Georgian cinema is known for its cinematography all around Europe. The first movie screening in Tbilisi with Lumière apparatus took place on November 16, 1896, just months after the first Lumière film screening in Paris and St. Petersburg. In 1912, Vasil Amashukeli (1886-1977) depicted Akaki Tsereteli’s, a prominent national poet and liberation movement figure, journeying in Racha-Lechkhumi, and created the first full-length (about 1200m of film) Georgian documentary (Journey of Akaki). The first Georgian feature film Christine was based on a short story by Egnate Ninoshvili (1859-1894), a Georgian writer and social democratic activist. Importantly, both Journey of Akaki and Christine are commemorations of Georgian national poetry and literature, a method that many Georgian filmmakers utilize to showcase Georgian culture and pride. Georgian cinema has countless movies of merit, such as The Eccentrics (1973), The Wishing Tree (1976), Blue Mountains (1983), Repentance (1986), The Sun of the Sleepless (1992), and newer emerging masterpieces, such as Tangerines (2013) and Corn Island (2014).
A central aspect of Georgian tradition is the “supra,” a Georgian feast held on important occasions. A “supra” is not complete without a Tamada, or a toastmaster, the person in charge of leading the toasts. Traditionally, the Tamada opens the feast with a toast to the homeland, and then to God, before shifting to guests.
Georgian hospitality, the “supra,” and toast making would be incomplete without the diversity and richness of taste that characterizes Georgian cuisine. With the inclusion of various spices, organically grown vegetables, and rich fillings and sauces, Georgian traditional dishes offer a culinary adventure.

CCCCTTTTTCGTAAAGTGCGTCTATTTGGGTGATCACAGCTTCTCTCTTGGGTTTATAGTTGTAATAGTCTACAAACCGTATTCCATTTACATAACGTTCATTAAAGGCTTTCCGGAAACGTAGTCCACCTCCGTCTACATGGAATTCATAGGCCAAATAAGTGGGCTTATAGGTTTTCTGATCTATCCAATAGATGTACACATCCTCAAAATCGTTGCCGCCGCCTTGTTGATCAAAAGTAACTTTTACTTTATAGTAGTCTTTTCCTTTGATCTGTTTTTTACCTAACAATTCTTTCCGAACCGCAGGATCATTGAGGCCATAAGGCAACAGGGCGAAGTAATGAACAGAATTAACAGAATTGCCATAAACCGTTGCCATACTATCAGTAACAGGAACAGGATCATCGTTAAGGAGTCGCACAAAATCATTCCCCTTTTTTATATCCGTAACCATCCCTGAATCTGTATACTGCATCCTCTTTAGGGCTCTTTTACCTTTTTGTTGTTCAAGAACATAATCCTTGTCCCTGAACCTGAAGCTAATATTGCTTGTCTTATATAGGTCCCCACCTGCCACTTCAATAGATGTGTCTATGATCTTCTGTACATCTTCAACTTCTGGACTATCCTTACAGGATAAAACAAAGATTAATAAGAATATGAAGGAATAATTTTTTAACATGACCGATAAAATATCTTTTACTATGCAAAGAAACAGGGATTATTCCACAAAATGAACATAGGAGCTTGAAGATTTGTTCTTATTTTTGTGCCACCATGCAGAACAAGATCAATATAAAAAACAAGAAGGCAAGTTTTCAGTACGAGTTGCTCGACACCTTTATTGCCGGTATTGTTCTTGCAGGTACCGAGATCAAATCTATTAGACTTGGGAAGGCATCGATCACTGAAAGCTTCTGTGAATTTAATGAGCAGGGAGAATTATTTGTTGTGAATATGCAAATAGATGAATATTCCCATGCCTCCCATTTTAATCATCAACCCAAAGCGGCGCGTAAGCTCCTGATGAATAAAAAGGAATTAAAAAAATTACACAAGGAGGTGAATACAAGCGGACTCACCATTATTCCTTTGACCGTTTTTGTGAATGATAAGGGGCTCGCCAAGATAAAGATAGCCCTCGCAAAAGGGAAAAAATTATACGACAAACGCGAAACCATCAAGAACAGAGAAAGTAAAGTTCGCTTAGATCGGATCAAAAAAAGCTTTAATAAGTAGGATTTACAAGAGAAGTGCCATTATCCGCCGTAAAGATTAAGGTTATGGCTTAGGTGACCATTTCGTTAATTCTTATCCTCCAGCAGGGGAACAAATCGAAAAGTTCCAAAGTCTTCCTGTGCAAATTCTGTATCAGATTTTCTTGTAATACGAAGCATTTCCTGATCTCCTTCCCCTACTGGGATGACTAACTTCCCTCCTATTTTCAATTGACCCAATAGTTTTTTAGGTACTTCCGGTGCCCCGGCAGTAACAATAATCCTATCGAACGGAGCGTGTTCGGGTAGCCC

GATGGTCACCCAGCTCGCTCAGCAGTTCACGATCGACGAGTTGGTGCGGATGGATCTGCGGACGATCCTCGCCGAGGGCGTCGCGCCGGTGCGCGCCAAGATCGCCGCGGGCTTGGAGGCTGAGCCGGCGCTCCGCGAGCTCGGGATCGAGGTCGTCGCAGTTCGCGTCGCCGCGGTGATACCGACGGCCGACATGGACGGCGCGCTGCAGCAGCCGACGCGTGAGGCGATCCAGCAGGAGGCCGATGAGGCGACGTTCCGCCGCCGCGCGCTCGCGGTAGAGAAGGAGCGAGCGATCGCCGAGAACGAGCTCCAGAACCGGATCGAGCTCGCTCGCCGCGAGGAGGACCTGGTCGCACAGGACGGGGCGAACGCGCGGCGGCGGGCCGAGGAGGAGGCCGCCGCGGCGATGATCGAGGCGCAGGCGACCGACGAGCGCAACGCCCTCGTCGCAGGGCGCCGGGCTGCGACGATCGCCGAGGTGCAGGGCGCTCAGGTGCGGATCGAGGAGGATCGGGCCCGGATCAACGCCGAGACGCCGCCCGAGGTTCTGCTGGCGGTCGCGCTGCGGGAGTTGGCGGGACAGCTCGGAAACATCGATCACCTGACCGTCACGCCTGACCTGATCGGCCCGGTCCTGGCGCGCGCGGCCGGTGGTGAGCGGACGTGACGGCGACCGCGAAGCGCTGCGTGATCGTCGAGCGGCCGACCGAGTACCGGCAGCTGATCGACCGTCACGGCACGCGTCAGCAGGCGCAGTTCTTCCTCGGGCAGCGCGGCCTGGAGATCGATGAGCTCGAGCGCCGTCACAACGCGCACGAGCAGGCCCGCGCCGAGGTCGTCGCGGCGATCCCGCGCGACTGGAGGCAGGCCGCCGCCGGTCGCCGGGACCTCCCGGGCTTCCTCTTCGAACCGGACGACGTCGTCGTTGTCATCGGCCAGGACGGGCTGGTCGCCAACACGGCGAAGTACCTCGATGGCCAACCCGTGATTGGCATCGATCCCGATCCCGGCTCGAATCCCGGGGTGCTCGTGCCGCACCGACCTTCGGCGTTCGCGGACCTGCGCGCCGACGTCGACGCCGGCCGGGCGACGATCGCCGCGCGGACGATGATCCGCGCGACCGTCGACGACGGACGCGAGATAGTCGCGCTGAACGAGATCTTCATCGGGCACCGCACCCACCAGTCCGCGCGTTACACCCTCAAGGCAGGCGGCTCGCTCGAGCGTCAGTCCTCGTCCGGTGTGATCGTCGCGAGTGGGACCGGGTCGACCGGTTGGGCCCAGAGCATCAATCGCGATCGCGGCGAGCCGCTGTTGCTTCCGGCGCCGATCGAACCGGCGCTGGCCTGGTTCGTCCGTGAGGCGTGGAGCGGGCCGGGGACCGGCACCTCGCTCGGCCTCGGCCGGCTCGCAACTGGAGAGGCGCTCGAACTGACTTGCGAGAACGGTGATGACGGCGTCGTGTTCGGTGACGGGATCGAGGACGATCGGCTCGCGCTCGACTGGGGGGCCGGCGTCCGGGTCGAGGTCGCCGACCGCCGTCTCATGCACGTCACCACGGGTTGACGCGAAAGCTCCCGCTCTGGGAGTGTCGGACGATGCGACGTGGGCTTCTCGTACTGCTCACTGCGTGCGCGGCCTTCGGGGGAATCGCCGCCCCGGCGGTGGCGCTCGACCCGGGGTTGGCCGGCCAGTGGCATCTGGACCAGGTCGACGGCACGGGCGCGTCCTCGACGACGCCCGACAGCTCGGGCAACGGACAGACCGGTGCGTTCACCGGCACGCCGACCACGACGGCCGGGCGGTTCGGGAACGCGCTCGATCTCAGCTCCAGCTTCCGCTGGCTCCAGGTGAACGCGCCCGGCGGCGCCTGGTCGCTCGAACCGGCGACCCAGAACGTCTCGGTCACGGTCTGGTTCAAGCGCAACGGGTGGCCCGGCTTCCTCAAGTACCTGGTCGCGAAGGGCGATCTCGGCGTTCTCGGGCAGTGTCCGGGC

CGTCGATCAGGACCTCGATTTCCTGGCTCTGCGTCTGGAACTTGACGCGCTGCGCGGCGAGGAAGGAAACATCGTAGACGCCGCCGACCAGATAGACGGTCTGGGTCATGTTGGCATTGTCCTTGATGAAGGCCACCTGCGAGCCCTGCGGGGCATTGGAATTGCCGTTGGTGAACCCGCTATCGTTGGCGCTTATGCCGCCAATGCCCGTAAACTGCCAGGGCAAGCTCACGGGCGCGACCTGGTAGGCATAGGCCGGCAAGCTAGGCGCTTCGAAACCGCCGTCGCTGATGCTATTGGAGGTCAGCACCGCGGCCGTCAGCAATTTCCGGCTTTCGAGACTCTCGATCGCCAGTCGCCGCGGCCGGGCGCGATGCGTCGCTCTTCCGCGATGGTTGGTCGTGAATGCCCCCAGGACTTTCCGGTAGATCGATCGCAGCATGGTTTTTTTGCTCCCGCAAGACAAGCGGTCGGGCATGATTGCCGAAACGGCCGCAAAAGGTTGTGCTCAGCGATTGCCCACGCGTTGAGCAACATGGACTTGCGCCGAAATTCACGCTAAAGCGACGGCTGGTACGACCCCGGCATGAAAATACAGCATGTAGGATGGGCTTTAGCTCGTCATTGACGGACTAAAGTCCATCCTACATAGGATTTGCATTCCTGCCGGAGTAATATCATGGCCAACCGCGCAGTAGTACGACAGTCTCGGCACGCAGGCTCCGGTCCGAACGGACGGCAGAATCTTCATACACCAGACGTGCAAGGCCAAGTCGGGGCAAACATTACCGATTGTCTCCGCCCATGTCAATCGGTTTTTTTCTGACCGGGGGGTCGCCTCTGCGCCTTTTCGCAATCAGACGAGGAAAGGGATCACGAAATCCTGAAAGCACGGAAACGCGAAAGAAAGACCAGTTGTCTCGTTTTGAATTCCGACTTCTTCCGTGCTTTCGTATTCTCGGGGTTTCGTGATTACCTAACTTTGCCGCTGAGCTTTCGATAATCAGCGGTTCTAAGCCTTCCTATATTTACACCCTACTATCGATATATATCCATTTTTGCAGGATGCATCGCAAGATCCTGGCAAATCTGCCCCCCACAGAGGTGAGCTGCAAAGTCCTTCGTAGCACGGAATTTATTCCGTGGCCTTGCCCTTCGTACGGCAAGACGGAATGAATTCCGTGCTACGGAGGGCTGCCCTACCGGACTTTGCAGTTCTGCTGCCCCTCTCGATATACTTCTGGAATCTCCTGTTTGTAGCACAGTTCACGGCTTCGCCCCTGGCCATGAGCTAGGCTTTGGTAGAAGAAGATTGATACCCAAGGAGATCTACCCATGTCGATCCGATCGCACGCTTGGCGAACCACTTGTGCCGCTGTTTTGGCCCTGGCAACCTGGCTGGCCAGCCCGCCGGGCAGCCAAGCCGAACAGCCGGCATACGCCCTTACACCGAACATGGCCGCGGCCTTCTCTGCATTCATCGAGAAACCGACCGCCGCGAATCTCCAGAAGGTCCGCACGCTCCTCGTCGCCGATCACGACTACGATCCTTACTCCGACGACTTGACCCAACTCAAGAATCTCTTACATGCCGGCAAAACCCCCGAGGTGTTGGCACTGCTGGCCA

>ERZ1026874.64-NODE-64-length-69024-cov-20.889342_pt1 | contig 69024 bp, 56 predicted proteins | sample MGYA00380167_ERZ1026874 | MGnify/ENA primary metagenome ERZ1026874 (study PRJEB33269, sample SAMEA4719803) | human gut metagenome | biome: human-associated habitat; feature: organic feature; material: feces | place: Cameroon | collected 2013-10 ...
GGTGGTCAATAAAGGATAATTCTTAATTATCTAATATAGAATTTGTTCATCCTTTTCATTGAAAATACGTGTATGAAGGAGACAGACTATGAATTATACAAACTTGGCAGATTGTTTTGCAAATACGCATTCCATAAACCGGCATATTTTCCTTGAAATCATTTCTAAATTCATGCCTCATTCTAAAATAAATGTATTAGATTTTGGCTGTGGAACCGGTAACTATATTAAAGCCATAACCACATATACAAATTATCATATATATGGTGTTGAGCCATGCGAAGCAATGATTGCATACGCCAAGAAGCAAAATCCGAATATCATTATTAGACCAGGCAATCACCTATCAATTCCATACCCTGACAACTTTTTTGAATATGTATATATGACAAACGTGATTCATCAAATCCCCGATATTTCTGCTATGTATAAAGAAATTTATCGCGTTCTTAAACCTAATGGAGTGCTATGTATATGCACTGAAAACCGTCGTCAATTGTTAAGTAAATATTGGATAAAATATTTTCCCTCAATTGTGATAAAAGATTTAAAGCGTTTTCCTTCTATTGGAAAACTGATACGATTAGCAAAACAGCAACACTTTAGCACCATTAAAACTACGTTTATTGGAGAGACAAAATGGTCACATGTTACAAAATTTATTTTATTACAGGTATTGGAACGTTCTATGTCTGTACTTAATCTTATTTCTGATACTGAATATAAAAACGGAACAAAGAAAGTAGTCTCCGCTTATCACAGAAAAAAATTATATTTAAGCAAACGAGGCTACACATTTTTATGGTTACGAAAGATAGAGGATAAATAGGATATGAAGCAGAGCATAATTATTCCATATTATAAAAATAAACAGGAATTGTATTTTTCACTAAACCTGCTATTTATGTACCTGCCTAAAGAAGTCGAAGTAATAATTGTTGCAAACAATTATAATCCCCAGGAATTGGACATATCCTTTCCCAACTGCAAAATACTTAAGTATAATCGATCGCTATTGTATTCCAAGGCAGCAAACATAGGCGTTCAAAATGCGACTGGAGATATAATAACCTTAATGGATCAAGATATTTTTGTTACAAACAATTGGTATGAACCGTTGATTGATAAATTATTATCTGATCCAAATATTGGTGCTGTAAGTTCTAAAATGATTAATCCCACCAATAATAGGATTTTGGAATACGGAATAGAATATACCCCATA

Individual historical provinces of Georgia have their own method of preparing traditional dishes like Khachapuri (Georgian cheese bread). Chopped vegetarian dishes (Pkhaleuli) are characterized by spiced plants and unique seasoning, while poultry dishes like satsivi are known for the exotic taste of meat brought out by walnut and garlic sauces. A particularly popular meat dish is khinkhali, meat dumplings with a rich meaty juice and eaten by hand. A peculiar national dessert is churchkhela, which is threaded walnuts dipped in hot grape mixture.
Asomtavruli, nuskhuri and mkhedruli are all recognized by UNESCO. “The living culture of three writing systems of the Georgian alphabet” satisfied all criteria for inclusion in the Representative List of the Intangible Cultural Heritage of Humanity in 2016.